Charlie Gard was a one-year-old boy who had a rare genetic disease leaving him blind, comatose, and unable to breathe on his own. This metabolic disorder can be fatal and has no known cure. Charlie’s parents wanted him treated with experimental drugs in the hope that a miracle would happen. As reported in the press, the British medical and legal community considered this care futile and blocked ...

Read more...

Sheila’s jaw is clenched. Sweat is beading on her forehead. I make a slow audible inhale, non-verbally inviting her to do the same. We’ve been talking about the nightmares which started shortly after she began receiving help with personal care. I remind her that she is safe — the day she was raped is decades in the past. Her conscious mind knows this, of course, but for people with posttraumatic ...

Read more...

My partner Judith had pain in her sinus cavity caused by a tumor called a plasmacytoma. After her biopsy, her surgeon called Friday afternoon with the results. She asked him to wait fifteen minutes until I could be home with her to get the news. He had no flexibility and said he could speak either then or Monday. She chose to speak with him then on the phone still alone. ...

Read more...

He had cardiomyopathy and CHF for over 20 years. At the time, doctors told him he could die at any time. That was 20 years ago. His EF was 10 percent — barely livable. Two decades later, this admit kept him on a see-saw with respiratory distress, a bad heart, bad lungs, atrial fibrillation with RVR and heart rate in the 140s all day long. He progressed from nasal cannula to ...

Read more...

My husband, the anesthesiologist, came home one evening, he was solemn, affected, not himself. His patient died in the recovery room. It was sudden and unexpected for my husband. Despite the team’s swift efforts and perfectly executed code, the patient died anyway. It’s relevant to note that his patient was an almost 90-year-old man with significant congestive heart failure, probably chronic kidney disease, and complete occlusion of one of his ...

Read more...

There have been recent discussions in the lay media about a growing trend of litigation cases focused not on the “right to live,” but rather on the “right to die.” These cases have involved patients who received aggressive treatment, despite having documentation of their wishes not to receive such aggressive treatment. Although unsettling, it is not surprising that this issue has arisen, given the national conversations about the exorbitant cost ...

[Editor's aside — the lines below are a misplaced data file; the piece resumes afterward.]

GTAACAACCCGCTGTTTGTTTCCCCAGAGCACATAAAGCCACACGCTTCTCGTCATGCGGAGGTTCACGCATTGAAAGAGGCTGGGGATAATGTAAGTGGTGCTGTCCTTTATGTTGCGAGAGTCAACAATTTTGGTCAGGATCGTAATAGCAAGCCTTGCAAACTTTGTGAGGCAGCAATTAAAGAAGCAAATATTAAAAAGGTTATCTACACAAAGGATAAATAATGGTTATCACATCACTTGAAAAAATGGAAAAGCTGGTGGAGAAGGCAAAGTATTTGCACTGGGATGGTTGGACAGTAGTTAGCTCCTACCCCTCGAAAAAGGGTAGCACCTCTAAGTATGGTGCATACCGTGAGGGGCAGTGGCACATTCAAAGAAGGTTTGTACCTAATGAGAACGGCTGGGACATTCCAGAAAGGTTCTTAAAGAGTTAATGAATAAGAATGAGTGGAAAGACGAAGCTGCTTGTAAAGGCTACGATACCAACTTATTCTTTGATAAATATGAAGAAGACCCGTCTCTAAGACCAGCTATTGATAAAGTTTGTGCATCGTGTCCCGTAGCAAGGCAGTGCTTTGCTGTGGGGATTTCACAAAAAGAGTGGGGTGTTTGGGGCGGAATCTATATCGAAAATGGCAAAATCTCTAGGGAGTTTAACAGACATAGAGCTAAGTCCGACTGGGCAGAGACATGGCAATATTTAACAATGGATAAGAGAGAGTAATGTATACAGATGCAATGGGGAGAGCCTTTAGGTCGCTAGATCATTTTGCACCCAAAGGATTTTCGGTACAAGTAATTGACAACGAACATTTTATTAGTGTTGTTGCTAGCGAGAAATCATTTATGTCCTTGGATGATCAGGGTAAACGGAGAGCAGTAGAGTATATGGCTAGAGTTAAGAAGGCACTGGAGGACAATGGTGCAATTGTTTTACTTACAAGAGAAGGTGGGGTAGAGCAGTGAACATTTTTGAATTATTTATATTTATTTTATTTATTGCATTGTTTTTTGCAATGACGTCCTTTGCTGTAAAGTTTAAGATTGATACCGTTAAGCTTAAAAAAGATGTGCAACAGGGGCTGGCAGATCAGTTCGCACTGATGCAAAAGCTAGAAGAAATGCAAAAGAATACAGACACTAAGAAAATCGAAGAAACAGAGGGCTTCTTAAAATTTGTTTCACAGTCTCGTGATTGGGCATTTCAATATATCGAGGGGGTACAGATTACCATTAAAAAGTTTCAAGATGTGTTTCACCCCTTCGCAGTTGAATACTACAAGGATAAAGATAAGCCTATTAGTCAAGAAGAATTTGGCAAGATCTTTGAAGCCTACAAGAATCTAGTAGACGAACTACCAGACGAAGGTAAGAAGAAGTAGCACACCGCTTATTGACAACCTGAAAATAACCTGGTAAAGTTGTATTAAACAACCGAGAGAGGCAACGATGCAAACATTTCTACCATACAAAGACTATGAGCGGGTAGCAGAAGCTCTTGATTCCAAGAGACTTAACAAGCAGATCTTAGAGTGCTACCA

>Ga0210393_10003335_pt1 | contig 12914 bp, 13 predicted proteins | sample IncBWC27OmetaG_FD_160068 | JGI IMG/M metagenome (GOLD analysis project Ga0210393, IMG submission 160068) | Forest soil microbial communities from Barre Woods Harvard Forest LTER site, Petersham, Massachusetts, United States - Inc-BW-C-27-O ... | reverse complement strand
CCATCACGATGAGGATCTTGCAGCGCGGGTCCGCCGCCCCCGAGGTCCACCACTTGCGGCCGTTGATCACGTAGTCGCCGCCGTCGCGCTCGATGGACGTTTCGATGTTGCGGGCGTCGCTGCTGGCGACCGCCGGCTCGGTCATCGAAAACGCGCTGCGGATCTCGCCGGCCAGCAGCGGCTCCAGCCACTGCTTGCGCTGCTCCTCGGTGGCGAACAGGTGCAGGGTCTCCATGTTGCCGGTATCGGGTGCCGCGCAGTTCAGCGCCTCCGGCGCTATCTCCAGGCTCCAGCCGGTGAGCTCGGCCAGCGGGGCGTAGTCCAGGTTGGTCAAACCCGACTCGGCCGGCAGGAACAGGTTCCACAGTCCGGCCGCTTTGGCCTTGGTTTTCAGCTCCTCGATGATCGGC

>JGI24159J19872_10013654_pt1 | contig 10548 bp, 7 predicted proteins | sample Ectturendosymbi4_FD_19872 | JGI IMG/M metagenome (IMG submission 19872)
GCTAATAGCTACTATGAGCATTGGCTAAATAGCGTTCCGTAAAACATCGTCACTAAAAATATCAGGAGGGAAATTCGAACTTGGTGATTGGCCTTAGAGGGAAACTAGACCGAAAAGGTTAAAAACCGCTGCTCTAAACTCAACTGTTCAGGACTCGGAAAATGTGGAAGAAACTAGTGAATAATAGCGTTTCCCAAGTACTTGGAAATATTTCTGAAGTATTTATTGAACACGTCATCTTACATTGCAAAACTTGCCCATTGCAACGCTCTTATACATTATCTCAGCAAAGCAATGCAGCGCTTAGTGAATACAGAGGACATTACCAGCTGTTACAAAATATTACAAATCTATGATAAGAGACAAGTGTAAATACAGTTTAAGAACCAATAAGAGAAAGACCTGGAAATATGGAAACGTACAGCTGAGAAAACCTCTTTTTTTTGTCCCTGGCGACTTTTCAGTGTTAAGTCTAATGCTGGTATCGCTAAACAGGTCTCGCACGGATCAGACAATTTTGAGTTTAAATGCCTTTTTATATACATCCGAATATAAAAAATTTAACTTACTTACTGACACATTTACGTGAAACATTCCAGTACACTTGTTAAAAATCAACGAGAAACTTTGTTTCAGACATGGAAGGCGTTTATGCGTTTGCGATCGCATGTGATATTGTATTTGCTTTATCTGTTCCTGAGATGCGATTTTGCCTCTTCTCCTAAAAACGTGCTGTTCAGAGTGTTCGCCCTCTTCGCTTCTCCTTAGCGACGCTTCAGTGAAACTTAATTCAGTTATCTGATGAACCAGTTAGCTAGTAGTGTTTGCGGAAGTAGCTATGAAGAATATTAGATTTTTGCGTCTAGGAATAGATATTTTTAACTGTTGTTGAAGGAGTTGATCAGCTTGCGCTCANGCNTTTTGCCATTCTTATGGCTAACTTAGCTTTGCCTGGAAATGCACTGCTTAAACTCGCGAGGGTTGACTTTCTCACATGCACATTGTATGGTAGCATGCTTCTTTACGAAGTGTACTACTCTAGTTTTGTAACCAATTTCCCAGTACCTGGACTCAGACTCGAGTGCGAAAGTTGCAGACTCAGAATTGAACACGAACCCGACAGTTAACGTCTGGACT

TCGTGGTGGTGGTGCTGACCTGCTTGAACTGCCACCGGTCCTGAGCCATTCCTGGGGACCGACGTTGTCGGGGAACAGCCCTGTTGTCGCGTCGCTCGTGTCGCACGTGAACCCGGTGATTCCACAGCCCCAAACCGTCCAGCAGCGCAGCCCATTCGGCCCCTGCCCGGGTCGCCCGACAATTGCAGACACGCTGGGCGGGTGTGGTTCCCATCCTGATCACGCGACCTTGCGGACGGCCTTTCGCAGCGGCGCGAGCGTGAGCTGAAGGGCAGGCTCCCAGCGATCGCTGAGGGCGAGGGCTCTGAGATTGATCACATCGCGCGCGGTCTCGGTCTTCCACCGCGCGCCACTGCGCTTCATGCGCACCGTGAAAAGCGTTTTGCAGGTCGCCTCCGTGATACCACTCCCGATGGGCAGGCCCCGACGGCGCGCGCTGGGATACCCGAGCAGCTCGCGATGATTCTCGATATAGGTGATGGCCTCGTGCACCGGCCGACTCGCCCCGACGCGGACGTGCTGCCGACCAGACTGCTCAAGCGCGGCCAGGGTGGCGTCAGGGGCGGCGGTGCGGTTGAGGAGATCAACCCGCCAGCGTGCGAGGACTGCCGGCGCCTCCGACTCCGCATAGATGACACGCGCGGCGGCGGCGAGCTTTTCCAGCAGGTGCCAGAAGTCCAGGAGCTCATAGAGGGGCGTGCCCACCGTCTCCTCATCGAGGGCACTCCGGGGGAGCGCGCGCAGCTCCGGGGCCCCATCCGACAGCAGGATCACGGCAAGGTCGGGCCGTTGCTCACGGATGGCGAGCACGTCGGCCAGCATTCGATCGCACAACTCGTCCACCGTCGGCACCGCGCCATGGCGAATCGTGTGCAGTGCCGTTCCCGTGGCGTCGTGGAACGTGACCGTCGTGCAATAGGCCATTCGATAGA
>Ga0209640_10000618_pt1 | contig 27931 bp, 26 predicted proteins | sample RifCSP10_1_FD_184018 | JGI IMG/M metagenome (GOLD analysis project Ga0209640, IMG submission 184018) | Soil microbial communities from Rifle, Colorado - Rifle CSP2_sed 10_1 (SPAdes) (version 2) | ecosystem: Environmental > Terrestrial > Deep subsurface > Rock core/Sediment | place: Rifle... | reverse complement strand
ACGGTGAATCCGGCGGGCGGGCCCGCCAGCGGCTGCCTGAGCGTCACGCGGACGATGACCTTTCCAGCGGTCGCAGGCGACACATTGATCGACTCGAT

Read more...

Dr. Leon Pedell discusses a topic that physicians of all ages often find difficult: dealing with hopelessness, end of life care, and the actual death of a patient. Courtesy of Before the Floors.

Whether you believe in science, God, neither or some combination of the two -- we can all agree that death is inevitable. Due to the finality of our lives, each of us should understand and prepare for that moment not only for ourselves but also for our loved ones. As medicine continues to advance and people live longer, we have a generation of baby boomers who are now entering their ...

Read more...

My friend and neighbor died last week.  In his early eighties, wiry, opinionated, well-read, he never tolerated schooling. He built an excavating business with a perfected aesthetic for contouring soil and also built a few homes in town including mine.  When he saw the architect’s lower pitched roof framed on the garage, he had it torn off because: “It just wasn’t right. It looks like a tiny bowler hat on ...

Read more...

I was covering for my partner over the weekend and saw his patient with end-stage liver disease, a consequence of decades of alcohol abuse.| He was one of the most deeply jaundiced individuals I have ever seen. His mental status was still preserved. He could converse and responded appropriately to my routine inquiries, although he was somewhat sluggish in his thinking. It’s amazing that even after the majority of a liver ...

Read more...

33 Pages

Most Popular